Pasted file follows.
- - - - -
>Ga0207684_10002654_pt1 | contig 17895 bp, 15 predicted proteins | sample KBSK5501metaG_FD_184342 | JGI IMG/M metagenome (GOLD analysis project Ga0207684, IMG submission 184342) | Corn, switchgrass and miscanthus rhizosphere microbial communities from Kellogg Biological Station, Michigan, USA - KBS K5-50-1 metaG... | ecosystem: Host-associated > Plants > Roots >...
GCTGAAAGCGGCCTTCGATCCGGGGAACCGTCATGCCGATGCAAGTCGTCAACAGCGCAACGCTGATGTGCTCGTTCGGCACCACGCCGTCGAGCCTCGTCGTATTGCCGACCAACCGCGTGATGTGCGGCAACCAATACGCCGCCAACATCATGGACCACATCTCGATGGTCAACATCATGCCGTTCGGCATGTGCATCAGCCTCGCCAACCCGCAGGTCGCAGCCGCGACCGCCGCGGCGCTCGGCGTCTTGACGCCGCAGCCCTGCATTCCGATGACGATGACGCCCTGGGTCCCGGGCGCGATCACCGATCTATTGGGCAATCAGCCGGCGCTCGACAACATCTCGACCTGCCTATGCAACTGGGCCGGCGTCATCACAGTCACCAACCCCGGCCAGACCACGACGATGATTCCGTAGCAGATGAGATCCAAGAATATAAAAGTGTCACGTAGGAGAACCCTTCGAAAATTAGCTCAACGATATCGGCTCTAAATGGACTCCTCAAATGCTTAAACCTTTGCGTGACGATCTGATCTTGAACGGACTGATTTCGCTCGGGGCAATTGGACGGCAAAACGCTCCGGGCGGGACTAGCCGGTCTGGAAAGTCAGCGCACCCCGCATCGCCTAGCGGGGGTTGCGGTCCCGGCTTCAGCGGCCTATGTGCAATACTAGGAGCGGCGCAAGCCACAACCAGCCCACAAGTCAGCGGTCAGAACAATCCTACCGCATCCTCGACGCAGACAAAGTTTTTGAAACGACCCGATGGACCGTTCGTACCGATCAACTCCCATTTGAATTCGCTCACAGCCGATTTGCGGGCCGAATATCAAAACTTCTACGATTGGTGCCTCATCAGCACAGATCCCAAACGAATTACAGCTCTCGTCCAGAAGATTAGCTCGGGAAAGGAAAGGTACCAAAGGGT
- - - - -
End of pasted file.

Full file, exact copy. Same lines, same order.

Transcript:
>Ga0207684_10002654_pt1 | contig 17895 bp, 15 predicted proteins | sample KBSK5501metaG_FD_184342 | JGI IMG/M metagenome (GOLD analysis project Ga0207684, IMG submission 184342) | Corn, switchgrass and miscanthus rhizosphere microbial communities from Kellogg Biological Station, Michigan, USA - KBS K5-50-1 metaG... | ecosystem: Host-associated > Plants > Roots >...
GCTGAAAGCGGCCTTCGATCCGGGGAACCGTCATGCCGATGCAAGTCGTCAACAGCGCAACGCTGATGTGCTCGTTCGGCACCACGCCGTCGAGCCTCGTCGTATTGCCGACCAACCGCGTGATGTGCGGCAACCAATACGCCGCCAACATCATGGACCACATCTCGATGGTCAACATCATGCCGTTCGGCATGTGCATCAGCCTCGCCAACCCGCAGGTCGCAGCCGCGACCGCCGCGGCGCTCGGCGTCTTGACGCCGCAGCCCTGCATTCCGATGACGATGACGCCCTGGGTCCCGGGCGCGATCACCGATCTATTGGGCAATCAGCCGGCGCTCGACAACATCTCGACCTGCCTATGCAACTGGGCCGGCGTCATCACAGTCACCAACCCCGGCCAGACCACGACGATGATTCCGTAGCAGATGAGATCCAAGAATATAAAAGTGTCACGTAGGAGAACCCTTCGAAAATTAGCTCAACGATATCGGCTCTAAATGGACTCCTCAAATGCTTAAACCTTTGCGTGACGATCTGATCTTGAACGGACTGATTTCGCTCGGGGCAATTGGACGGCAAAACGCTCCGGGCGGGACTAGCCGGTCTGGAAAGTCAGCGCACCCCGCATCGCCTAGCGGGGGTTGCGGTCCCGGCTTCAGCGGCCTATGTGCAATACTAGGAGCGGCGCAAGCCACAACCAGCCCACAAGTCAGCGGTCAGAACAATCCTACCGCATCCTCGACGCAGACAAAGTTTTTGAAACGACCCGATGGACCGTTCGTACCGATCAACTCCCATTTGAATTCGCTCACAGCCGATTTGCGGGCCGAATATCAAAACTTCTACGATTGGTGCCTCATCAGCACAGATCCCAAACGAATTACAGCTCTCGTCCAGAAGATTAGCTCGGGAAAGGAAAGGTACCAAAGGGT